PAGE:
Despite these things, I did, of course, still enjoy the book. Most of all, I enjoyed the setting. (Though I'm still really confused about the whole island and mainland thing. Was their school on the mainland?? Was Cass living alone in the Field House on the island? SO MUCH CONFUSE.) I could picture it so, so well. I just had this image of the fog rolling over the ocean. Gwen's tiny house. Trees everywhere. It might not be the right image, but I LOVE IT. It's hard not to love a book that puts that kind of image into your head.

And I think Fitzpatrick's signature in her books is all the fantastic varying family dynamics. Everyone had a different way of looking at Em - who was totally adorable, by the way. (I unfortunately only find fictional children adorable.) So was his crab. And I loved the relationship Cass and Em had, too. His patience while teaching Em to swim, his absolute acceptance of the way Em was. And then you had Em and Gwen's dad - not on the total other end of the spectrum, but not that far off, either. Some of those conversations might have left a bitter taste in my mouth, but it supports an incredibly three dimensional cast of characters.

And I loved Gwen's relationship with her cousin Nico, too. Nico's fierce need and pursuit of the title of swim team captain was an interesting touch, and it even made me a little envious because I don't really think I've ever had that kind of dedication for anything, probably.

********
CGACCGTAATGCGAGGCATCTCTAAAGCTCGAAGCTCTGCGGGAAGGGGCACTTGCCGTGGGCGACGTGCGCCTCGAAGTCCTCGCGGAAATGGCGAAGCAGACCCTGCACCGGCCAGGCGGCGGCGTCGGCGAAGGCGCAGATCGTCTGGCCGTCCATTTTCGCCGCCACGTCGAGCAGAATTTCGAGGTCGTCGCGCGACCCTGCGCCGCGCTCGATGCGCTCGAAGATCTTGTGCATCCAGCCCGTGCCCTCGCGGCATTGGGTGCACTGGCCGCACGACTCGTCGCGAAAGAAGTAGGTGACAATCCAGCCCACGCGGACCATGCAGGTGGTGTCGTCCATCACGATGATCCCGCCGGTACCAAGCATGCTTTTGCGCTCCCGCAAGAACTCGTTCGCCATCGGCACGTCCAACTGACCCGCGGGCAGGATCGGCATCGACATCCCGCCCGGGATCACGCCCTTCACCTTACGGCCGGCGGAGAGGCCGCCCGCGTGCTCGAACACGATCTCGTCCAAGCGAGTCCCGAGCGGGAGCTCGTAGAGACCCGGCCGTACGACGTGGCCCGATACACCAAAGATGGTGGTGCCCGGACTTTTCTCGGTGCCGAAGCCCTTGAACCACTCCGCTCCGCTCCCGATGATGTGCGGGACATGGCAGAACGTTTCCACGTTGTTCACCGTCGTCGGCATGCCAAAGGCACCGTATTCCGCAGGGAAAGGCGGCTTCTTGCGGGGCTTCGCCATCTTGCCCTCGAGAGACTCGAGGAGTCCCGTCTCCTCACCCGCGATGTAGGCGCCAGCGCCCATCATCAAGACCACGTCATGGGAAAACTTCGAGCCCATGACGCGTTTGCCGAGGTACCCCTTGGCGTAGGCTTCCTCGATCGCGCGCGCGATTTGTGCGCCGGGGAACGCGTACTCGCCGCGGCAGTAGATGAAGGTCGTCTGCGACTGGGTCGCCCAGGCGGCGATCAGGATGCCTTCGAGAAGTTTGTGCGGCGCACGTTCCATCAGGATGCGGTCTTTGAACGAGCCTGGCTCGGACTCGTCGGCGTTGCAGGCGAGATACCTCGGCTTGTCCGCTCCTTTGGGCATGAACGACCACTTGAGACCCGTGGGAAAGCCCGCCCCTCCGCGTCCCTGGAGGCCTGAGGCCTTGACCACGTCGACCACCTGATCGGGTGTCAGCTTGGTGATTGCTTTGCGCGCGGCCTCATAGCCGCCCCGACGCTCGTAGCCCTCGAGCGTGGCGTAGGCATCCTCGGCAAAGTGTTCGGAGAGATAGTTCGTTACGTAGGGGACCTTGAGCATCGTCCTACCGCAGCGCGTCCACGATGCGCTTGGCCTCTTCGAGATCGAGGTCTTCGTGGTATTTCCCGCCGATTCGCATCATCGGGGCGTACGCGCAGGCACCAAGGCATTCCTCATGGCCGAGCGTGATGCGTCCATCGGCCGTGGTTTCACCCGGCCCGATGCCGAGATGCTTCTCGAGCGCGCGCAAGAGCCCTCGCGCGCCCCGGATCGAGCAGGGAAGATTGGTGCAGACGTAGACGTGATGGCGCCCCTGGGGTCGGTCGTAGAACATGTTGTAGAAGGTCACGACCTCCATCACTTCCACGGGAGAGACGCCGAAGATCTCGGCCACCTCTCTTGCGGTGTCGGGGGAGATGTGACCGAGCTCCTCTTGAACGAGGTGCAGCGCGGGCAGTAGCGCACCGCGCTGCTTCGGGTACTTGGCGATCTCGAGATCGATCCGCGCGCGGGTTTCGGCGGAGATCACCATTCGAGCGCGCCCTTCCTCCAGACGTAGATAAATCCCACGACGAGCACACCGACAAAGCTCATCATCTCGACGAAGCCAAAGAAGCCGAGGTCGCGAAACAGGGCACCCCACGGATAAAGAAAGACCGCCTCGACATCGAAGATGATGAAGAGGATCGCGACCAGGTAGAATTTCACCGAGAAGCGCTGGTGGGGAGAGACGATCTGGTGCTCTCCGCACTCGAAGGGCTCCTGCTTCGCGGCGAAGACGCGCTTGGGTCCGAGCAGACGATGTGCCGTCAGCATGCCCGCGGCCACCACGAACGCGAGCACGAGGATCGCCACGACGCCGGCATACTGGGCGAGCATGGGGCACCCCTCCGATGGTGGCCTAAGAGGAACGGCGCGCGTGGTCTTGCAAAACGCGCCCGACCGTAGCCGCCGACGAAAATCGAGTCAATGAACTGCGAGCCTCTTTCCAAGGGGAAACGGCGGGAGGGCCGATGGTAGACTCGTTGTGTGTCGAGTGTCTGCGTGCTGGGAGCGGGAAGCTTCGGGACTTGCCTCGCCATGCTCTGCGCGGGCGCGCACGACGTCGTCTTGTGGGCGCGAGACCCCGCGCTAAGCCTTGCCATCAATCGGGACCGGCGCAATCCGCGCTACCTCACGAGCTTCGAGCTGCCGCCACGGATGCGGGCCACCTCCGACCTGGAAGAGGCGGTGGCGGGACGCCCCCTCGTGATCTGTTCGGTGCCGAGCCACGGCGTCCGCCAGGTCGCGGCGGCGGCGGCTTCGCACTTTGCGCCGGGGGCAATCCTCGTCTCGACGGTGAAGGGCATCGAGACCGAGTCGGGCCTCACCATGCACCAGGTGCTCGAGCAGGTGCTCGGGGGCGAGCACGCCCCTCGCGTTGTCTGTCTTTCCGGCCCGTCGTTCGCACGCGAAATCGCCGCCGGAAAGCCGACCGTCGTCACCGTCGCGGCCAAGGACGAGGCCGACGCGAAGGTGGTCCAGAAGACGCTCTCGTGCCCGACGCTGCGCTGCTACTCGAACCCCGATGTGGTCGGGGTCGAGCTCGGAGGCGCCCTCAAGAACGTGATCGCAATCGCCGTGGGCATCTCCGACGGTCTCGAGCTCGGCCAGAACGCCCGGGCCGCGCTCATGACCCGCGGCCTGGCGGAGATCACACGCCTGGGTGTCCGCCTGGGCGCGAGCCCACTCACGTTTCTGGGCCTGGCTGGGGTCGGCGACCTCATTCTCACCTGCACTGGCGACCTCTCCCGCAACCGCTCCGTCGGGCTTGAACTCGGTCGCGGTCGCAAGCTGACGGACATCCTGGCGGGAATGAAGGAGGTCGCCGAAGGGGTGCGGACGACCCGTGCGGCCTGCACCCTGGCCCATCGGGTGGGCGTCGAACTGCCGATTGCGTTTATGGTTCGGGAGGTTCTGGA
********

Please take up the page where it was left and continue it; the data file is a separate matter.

The thing is, all the relationships in this book are messy. Gwen loves her brother but realizes that while everyone moves on, she's probably going to be the one left behind, constantly caring for him. Viv and Nic's relationship isn't as picture perfect as it seems. Gwen and Cass have their history. There's sometimes an us vs. them mentality between the rich and the island kids. And it's perfect, because it's so real without being forceful. If that makes sense?

And I did enjoy Gwen and Cass's relationship. Cass certainly earned his fair share of swooning, and I basically wanted to lock both of them in a room so they could hash out their issues and then make out for a few hours. Fitzpatrick certainly knows how to keep me hooked.

Overall: Though not as personally heartwarming and lovable as My Life Next Door, Huntley Fitzpatrick's second novel still had a ton of great and realistic things. I was still eagerly turning pages, and THIS SETTING. IT WAS GORGEOUS and so well done. 4 stars.